The Feldus surname comes from the Middle English words "hous," and "field." As such, it was probably a topographic name for someone who lived in a house in open pasture land.
Early Origins of the Feldus family
The surname Feldus was first found in Yorkshire
where some of the first records of the family were listed in the Yorkshire Poll Tax
Rolls of 1379, specifically: Randulphus Feldhowses; and Johannes de Feldhouse. "This surname is derived from a geographical locality, 'at the field-house.' " CITATION[CLOSE]
Bardsley, C.W, A Dictionary of English and Welsh Surnames: With Special American Instances. Wiltshire: Heraldry Today, 1901. Print. (ISBN 0-900455-44-6)
Alternatively the family could have originated in Staffordshire as the Subsidy Rolls of 1327 list Thomas de Feldeshous and Henry de Felhouse. CITATION[CLOSE]
Reaney, P.H and R.M. Wilson, A Dictionary of English Surnames. London: Routledge, 1991. Print. (ISBN 0-415-05737-X) This latter source claims the name was derived from "dweller at the house in the fields."
Early History of the Feldus family
This web page shows only a small excerpt of our Feldus research.Another 87 words (6 lines of text) covering the years 1379, 1455 and 1487 are included under the topic Early Feldus History in all our PDF Extended History products and printed products wherever possible.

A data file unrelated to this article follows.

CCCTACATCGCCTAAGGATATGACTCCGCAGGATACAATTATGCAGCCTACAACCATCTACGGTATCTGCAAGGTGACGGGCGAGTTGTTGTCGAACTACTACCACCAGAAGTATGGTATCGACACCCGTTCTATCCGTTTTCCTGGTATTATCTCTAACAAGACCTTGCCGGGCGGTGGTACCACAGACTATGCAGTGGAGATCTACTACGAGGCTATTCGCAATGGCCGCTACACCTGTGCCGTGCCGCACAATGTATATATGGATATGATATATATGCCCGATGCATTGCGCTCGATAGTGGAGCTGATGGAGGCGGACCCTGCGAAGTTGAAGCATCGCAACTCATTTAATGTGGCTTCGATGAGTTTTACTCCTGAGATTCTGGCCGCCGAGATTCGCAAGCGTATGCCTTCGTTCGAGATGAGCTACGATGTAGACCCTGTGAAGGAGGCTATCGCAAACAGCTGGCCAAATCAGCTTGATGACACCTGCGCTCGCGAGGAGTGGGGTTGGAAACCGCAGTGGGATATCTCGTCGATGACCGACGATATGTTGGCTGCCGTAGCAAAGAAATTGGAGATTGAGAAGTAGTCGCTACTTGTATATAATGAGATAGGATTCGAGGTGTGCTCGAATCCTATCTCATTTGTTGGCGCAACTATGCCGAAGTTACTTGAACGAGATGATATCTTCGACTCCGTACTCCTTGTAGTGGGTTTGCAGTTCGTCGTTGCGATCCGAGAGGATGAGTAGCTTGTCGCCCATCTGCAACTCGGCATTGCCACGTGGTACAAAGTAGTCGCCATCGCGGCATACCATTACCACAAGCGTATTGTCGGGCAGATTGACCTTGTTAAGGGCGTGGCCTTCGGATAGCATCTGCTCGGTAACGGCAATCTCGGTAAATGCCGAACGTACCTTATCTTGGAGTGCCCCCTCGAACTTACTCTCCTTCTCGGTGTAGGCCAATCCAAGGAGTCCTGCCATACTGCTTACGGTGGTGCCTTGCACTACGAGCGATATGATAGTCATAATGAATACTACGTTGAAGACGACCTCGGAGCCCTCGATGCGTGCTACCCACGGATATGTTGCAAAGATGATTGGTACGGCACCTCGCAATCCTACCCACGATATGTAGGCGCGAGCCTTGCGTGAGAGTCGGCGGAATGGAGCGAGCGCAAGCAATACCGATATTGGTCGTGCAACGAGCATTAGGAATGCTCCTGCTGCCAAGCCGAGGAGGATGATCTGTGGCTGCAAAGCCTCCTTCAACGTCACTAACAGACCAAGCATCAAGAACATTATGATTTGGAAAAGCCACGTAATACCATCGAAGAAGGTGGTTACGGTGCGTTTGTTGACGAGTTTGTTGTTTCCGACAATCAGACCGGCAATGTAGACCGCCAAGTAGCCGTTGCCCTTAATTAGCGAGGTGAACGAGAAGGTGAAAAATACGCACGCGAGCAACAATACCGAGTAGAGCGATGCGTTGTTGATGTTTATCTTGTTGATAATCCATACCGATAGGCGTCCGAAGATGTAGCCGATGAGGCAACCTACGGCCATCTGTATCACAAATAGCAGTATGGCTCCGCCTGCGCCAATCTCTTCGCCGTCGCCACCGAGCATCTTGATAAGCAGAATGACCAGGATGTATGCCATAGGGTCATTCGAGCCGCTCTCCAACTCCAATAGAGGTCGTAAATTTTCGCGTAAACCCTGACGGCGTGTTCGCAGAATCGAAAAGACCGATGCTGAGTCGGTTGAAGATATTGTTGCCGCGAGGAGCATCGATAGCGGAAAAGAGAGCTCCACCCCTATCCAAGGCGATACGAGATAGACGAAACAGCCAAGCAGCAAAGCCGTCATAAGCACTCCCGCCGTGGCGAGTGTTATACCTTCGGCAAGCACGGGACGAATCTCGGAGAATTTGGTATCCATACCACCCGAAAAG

Feldus Spelling Variations
The English language only became standardized in the last few centuries; therefore, spelling variations
are common among early Anglo-Saxon
names. As the form of the English language changed, even the spelling of literate people's names evolved. Feldus has been recorded under many different variations, including Fieldhouse, Feldhouse, Feldus, Feldous, Feildus, Fieldhus, Fieldhowse and many more.
Early Notables of the Feldus family (pre 1700)
More information is included under the topic Early Feldus Notables in all our PDF Extended History products
and printed products wherever possible.
Migration of the Feldus family to the New World and Oceana
For many English families, the political and religious disarray that shrouded England
made the far away New World an attractive prospect. On cramped disease-ridden ships, thousands migrated to those British colonies that would eventually become Canada and the United States. Those hardy settlers that survived the journey often went on to make important contributions to the emerging nations in which they landed. Analysis of immigration records indicates that some of the first North American immigrants bore the name Feldus or a variant listed above: Joseph Fieldhouse, who came to Annapolis, MD in 1731; Thomas Fieldhouse, a bonded passenger, sent to America in 1753; George Fieldhouse, who was on record in the census of Prince Edward County, Ontario in 1851.
The Feldus Motto
The motto was originally a war cry or slogan. Mottoes first began to be shown with arms in the 14th and 15th centuries, but were not in general use until the 17th century. Thus the oldest coats of arms generally do not include a motto. Mottoes seldom form part of the grant of arms: Under most heraldic authorities, a motto is an optional component of the coat of arms, and can be added to or changed at will; many families have chosen not to display a motto.
Motto: Infirmis opitulare
Motto Translation: To assist the sick
Feldus Family Crest Products
- ^ Bardsley, C.W, A Dictionary of English and Welsh Surnames: With Special American Instances. Wiltshire: Heraldry Today, 1901. Print. (ISBN 0-900455-44-6)
- ^ Reaney, P.H and R.M. Wilson, A Dictionary of English Surnames. London: Routledge, 1991. Print. (ISBN 0-415-05737-X)